- One of the biggest differences lies in object placement. The material design implies a hierarchical arrangement of objects while Apple tries to make objects look flush.
- Unlike iOS, Android’s lists usually have custom icons and don’t have arrows on the right side.
- The navigation bar in iOS has a lower height and a centered title. Android’s navigation bar has a bigger height with titles placed on the left.
- Tools for picking the data also differ.
- Moreover, we’d recommend paying attention to the typography. iOS uses San Francisco as a default font while Roboto is more common on Android.
- Another noticeable difference is tab bars. We’d recommend paying extra attention to such small things that might not seem that essential. Yet, they together define the whole user experience.
On Android devices, tab bars are usually located at the top of the screen. Moreover, users can switch between different screens within the app by swiping right or left. On iOS ones, however, tab bars can be found at the bottom of the screen. This UI element is often supplemented by customized icons.
- You should also pay attention to the app’s icons. If you’re porting for iOS to Android, it’s likely that you’ll be able to simply reuse the icon. Yet, Apple is quite strict when it comes to icon requirements. Thus, if you’ll need to port from Android to iOS, the chances that you’ll have to change the icon are high.
- Buttons are different as well. Android devices tend to have buttons with shadows, while iOS ones look flatter. Plus, Android makes letters in CAT buttons capital quite often, while with iOS devices, capitalization is inconsistent.
- Moreover, it’s important to keep in mind that iOS devices don’t have the Home Button on their screens, unlike many Android ones. More or less modern iOS devices don’t even have the button — users go to the Home Screen swiping up.
Plus, many Android devices have the Return or Back button. This allows them to go back to the previous screens. For iOS users, you’ll need to enable another way for it.
# 4: Testing 🔍
One of the most important parts of the development is testing the app. The testing isn’t just a phase — it should be consistent throughout the whole development process.
You and your development team should check if the design is consistent with your brand and adapted for the new operating system. For this purpose, you should look at the app as a separate unit without any relation to your existing app and as a part of your general brand.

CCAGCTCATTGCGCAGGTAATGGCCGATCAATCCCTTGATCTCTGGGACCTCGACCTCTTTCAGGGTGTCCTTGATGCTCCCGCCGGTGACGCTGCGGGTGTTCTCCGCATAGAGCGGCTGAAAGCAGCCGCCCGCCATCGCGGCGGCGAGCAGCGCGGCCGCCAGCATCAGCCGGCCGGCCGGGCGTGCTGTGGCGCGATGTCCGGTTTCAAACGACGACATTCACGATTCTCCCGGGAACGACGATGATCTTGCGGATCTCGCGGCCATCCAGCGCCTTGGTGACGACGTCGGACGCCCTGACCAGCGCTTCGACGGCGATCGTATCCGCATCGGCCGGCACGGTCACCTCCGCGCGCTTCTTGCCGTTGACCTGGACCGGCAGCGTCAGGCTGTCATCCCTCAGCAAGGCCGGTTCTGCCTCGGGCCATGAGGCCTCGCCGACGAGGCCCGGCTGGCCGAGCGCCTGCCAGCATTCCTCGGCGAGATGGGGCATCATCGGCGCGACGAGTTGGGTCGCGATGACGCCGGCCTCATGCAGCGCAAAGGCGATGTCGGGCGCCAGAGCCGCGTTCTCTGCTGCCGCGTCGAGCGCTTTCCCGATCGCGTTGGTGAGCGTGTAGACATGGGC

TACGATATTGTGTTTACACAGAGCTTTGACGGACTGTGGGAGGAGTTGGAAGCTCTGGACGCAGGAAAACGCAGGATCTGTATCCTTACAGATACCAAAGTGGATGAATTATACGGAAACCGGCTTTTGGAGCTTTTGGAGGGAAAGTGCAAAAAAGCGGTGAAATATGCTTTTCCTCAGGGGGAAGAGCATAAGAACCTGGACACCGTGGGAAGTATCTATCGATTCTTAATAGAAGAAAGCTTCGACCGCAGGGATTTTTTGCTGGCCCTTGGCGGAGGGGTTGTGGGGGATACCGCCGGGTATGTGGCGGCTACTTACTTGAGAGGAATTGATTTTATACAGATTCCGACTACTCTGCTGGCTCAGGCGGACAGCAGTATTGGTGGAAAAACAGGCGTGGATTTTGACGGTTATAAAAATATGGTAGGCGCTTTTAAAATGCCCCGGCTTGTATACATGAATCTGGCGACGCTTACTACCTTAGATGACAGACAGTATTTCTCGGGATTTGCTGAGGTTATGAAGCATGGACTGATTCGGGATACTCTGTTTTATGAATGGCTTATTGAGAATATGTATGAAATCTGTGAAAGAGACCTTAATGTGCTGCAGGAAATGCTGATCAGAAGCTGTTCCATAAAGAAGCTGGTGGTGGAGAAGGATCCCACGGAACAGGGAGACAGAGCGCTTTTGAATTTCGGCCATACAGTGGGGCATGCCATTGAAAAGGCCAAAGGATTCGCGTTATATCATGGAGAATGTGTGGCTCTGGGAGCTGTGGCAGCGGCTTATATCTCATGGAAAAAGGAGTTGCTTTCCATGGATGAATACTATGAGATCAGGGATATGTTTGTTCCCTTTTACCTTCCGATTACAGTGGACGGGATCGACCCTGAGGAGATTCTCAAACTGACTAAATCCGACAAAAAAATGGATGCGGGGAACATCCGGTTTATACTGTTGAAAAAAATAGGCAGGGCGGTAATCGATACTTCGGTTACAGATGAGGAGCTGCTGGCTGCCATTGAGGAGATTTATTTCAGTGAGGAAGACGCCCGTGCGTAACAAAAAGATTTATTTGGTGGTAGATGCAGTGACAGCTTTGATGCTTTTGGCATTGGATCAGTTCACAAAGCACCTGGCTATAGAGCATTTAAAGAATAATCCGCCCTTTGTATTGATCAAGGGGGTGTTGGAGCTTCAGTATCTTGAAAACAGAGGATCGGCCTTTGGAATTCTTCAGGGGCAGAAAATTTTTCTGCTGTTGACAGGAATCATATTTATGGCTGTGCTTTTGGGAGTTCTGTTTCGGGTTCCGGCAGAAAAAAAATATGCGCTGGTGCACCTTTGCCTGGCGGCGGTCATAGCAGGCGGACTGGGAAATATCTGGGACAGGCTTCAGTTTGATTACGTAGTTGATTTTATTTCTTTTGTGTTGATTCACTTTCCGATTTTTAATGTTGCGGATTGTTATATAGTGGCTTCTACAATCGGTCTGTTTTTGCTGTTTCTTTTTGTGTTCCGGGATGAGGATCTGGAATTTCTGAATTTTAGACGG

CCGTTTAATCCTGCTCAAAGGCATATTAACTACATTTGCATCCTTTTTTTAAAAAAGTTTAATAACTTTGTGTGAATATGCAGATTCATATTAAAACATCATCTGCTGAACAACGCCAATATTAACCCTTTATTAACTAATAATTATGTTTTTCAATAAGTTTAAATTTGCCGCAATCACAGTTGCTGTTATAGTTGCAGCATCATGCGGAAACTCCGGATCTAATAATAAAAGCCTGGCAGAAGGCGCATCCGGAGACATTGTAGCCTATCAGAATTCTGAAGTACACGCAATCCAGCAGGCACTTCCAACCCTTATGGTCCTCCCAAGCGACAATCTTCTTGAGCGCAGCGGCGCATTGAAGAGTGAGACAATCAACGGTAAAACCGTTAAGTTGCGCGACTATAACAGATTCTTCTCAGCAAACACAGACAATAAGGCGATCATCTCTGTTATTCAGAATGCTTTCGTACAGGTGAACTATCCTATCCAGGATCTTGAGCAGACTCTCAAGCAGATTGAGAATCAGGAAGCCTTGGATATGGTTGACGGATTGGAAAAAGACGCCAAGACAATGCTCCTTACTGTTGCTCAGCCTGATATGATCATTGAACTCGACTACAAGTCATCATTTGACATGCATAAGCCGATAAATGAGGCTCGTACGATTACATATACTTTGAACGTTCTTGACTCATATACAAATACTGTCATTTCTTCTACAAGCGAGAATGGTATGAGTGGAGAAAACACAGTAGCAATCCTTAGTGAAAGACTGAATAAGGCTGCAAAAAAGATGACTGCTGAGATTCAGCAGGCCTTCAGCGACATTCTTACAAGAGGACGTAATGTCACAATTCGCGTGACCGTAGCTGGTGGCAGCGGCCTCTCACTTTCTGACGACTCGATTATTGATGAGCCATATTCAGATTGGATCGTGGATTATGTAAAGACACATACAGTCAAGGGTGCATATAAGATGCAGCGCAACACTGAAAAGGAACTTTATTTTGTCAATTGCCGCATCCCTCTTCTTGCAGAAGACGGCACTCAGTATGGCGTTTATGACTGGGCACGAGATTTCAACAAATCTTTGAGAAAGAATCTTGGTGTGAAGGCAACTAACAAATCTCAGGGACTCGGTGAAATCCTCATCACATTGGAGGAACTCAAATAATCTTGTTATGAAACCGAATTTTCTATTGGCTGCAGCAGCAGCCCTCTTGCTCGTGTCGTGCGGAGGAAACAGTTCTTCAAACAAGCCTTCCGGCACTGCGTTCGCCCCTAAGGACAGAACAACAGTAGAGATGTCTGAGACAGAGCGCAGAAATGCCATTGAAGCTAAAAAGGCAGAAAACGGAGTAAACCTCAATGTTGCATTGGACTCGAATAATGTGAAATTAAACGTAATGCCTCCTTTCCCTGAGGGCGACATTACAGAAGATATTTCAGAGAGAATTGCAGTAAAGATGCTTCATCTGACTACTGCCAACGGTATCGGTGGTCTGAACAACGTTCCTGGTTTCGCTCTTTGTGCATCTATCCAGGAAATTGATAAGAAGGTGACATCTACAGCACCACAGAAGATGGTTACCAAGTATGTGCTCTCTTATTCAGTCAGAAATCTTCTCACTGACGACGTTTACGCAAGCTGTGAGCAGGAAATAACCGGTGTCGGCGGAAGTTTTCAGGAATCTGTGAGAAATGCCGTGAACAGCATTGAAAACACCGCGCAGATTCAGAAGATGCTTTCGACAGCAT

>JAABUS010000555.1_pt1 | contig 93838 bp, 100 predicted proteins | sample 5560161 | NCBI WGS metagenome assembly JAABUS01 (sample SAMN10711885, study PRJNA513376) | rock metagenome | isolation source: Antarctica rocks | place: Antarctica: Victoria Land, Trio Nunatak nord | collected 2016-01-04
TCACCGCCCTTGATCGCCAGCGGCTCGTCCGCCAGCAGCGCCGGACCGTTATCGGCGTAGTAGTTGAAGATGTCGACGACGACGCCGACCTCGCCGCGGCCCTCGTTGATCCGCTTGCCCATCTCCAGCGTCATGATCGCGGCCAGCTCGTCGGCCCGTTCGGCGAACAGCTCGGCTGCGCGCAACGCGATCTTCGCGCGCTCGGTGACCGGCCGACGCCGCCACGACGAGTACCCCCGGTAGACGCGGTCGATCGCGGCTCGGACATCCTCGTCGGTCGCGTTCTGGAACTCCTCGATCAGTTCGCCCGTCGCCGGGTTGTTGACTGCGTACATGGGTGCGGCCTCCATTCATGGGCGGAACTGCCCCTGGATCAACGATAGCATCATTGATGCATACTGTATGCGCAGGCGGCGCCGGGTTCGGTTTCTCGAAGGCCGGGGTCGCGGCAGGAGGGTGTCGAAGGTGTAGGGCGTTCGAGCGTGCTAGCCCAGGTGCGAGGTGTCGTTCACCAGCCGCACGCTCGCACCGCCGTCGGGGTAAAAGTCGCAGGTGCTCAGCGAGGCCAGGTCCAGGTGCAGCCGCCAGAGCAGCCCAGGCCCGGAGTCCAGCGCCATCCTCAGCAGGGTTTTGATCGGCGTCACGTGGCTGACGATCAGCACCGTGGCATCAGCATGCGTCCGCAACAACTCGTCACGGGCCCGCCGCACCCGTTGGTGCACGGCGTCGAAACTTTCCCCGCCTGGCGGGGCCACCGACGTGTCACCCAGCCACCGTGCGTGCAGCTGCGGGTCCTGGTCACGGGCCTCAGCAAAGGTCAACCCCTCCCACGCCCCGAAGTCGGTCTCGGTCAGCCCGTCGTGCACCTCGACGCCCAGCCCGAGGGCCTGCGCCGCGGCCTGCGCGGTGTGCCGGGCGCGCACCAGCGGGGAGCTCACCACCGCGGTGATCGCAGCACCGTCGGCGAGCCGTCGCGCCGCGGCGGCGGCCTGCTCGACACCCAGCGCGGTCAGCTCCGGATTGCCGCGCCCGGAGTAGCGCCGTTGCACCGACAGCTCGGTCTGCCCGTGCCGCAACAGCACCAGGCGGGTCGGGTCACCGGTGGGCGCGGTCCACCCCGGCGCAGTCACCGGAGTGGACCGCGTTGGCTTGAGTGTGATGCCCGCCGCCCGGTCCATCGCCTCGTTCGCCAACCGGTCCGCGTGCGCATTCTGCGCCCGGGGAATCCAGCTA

That is, check if all features that the app already had are enabled (if possible), the UI itself shouldn’t be too different, unlike navigational patterns.
So that each part of the product is tested enough, you should expect to spend about 30% of the whole development time on testing.
🚀 How React Native Can Be Useful In Building an App for 2 OS
All the major mobile OSs have their own software development kits which are also known as SDKs. Moreover, SDKs have preferred languages that we’ve already mentioned before (Swift and Objective-C for iOS and Java for Android). To build a native mobile app, developers use these programming languages and their official SDKs.
Yet, there are cross-platform frameworks that allow you to use a single codebase to create an app for several platforms at once. We at Stormotion have extensive experience working with React Native, which perfectly fits for developing cross-platform products. It can make it possible to reuse 70-80% of the code.
It’s also possible to create a hybrid “HTML5” cross-platform app using PhoneGap and similar tools. Yet, we strongly recommend you to avoid such a solution.
These apps often don’t have as smooth UX as native apps do. Moreover, hybrid HTML5 apps usually have poorer performance, a sluggish UI, and higher battery consumption.
If you’d like to learn about React Native more, you check out our article where we compare native apps and cross-platform solutions that were built using React Native:
Porting an app from iOS to Android or vice versa is still a challenging process. Yet, the right approach and well-functioning app on one of the operating systems make it significantly easier and faster.
Let’s briefly summarize the main ideas of this article:
- You can’t convert an Android app to an iOS app in one click.
- For this purpose, you need to develop the second app separately or initially write both of them using the cross-platform framework. This will take less time and effort than building an application from scratch.
- Yet, building an app with an existing well-functioning one is easier and faster.
- It’s important to make sure that navigational patterns are 100% adjusted to each OS.
- React Native is a great framework for cross-platform development. So, if you’d like to update your existing product as well, consider using this framework.
One of the best things you can do is finding a reliable mobile development agency or development team and have them as your tech partner. An experienced team usually knows how to work with both platforms so the iOS to Android or vice versa migration isn’t a big deal. They can also provide you with the post-release support of your both applications.
If you need any help with porting your app to one of the Operating Systems or have any questions, feel free to contact us. We would be happy to help you!